Comparison of Oral versus Intravenous Proton Pump Inhibitors in Preventing Re-bleeding from Peptic Ulcer after Successful Endoscopic Therapy

Seyed Mohammad Valizadeh Toosi, Ahmad Reza Elahi Vahed, Iradj Maleki, Zohreh Bari



Proton pump inhibitors (PPIs) are now widely prescribed for the management of patients with acute upper gastrointestinal bleeding; although its optimal dose and route of administration has remained a controversial issue. The aim of this study was to assess the clinical effectiveness of high dose oral versus intravenous (IV) PPI after successful endoscopic therapy in patients with bleeding peptic ulcer disease.



178 patients with active upper gastrointestinal bleeding due to a peptic ulcer with stigmata of high risk for re-bleeding entered the study. After successful endoscopic hemostasis, they were randomized to receive either high dose oral pantoprazole (80 mg stat and 80 mg twice daily for 3 days) or high dose intravenous pantoprazole (80 mg IV infusion within 30 minutes and 8 mg per hour for 3 days). After the 3rd day, the patients in both groups received oral pantoprazole 40 mg twice daily for one month. The end points were comparing the rate of re-bleeding or mortality, and the need for blood transfusion or surgery during the first month between the two groups.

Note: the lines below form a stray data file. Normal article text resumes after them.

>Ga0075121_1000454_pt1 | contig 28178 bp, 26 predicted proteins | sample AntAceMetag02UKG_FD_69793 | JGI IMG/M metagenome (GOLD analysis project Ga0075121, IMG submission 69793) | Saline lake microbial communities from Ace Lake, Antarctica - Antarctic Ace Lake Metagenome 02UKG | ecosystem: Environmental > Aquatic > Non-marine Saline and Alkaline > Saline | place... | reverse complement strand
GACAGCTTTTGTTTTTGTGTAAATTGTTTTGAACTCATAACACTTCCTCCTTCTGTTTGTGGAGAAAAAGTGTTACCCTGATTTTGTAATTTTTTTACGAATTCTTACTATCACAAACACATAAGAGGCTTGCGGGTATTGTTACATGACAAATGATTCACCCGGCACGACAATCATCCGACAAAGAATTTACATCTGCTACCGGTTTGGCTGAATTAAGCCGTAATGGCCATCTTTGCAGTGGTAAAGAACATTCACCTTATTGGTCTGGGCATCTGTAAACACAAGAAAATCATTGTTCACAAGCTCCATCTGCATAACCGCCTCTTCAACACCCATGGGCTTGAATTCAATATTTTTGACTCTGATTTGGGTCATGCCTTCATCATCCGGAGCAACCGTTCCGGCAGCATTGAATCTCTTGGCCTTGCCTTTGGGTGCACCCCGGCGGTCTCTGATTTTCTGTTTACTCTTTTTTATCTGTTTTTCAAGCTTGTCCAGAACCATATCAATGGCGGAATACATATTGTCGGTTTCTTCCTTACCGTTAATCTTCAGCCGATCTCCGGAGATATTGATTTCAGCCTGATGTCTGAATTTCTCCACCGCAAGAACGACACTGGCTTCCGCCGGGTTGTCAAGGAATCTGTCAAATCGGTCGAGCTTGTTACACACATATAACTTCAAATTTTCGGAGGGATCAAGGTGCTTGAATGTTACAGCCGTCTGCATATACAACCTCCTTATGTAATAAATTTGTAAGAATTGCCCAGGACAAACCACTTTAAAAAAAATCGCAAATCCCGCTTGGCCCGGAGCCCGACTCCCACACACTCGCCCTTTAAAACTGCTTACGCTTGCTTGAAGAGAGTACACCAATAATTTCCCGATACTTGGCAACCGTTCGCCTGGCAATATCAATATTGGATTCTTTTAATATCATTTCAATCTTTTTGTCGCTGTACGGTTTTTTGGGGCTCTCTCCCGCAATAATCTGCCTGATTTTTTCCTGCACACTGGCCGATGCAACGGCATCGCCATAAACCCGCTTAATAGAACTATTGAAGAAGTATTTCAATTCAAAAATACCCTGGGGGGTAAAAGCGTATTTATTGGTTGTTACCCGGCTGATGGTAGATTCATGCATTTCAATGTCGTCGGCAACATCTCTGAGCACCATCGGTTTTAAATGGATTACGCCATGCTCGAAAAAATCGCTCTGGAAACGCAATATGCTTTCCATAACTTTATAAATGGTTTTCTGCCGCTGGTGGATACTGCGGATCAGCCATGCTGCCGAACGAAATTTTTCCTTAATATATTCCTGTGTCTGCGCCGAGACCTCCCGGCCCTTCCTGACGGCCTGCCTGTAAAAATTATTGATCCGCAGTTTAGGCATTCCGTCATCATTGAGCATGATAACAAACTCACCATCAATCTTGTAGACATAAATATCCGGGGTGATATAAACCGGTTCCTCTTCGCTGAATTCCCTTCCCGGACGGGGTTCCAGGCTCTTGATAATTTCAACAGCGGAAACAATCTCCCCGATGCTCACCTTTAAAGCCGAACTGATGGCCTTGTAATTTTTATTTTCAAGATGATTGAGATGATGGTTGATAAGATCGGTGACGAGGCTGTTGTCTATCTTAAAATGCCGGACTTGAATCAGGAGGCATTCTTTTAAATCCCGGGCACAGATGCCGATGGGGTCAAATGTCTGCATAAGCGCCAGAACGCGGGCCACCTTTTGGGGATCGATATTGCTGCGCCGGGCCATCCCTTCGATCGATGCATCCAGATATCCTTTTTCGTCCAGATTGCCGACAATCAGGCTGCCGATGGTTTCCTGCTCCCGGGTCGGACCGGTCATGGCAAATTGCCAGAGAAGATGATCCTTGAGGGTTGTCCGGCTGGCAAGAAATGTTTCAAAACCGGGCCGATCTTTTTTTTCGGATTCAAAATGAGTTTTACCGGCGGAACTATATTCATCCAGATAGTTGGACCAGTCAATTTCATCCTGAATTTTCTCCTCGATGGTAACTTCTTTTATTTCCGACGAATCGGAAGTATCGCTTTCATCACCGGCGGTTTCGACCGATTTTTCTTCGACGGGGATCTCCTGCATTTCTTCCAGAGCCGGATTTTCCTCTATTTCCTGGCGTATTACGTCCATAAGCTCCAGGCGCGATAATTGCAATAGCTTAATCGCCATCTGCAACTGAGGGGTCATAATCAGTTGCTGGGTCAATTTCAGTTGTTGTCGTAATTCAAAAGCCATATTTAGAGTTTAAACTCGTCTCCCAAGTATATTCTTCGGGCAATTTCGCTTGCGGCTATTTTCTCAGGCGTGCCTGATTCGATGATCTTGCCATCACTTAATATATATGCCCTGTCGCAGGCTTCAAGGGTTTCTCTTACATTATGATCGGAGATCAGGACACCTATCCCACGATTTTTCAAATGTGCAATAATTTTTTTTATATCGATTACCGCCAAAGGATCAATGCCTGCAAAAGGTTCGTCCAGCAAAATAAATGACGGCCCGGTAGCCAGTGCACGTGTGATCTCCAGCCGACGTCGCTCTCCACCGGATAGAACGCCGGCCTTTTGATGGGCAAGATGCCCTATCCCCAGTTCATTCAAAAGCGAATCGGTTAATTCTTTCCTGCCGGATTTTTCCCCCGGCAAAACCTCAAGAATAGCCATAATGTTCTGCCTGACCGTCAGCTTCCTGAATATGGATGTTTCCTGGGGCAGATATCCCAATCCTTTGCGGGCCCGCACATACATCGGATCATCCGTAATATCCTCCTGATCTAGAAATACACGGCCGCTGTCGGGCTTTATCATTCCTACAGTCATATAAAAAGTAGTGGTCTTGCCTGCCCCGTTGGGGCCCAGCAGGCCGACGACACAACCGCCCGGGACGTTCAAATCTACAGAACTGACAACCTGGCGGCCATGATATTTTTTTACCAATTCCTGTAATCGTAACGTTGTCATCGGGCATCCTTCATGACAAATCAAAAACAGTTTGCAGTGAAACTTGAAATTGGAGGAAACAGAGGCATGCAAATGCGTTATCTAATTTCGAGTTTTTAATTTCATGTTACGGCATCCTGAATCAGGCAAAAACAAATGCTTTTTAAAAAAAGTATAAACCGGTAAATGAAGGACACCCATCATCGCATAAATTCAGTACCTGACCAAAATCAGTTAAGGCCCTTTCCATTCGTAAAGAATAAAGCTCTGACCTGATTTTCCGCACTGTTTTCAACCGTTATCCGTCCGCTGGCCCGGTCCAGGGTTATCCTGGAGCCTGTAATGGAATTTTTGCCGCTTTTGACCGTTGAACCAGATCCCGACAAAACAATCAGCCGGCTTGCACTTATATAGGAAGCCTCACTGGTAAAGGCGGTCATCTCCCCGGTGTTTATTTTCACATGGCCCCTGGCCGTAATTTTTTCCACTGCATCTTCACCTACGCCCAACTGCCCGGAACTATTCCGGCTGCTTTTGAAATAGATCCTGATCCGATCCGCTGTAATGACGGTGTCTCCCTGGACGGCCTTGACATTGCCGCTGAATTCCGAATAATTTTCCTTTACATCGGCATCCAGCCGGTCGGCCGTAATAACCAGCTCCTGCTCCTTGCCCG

There were not significant statistical differences between the two groups in the volume of blood transfusion, mean duration of hospital stay, need to surgery, or mortality rates. However, the rates of re-bleeding were 2.3% (2:88) in the IV group and 3.3% (3:90) in the oral group (p=0.6).



According to our findings, it seems that high dose oral PPI can be a good alternative to high dose IV PPI in patients with bleeding peptic ulcer who are at high risk of re-bleeding. Due to the lower cost and the availability of oral PPIs, their use can be economically much more affordable.

(Iranian Registry of Clinical Trials number: IRCT2014082515510N2).


Proton pump inhibitor, Peptic ulcer, Hemorrhage, Endoscopic therapy

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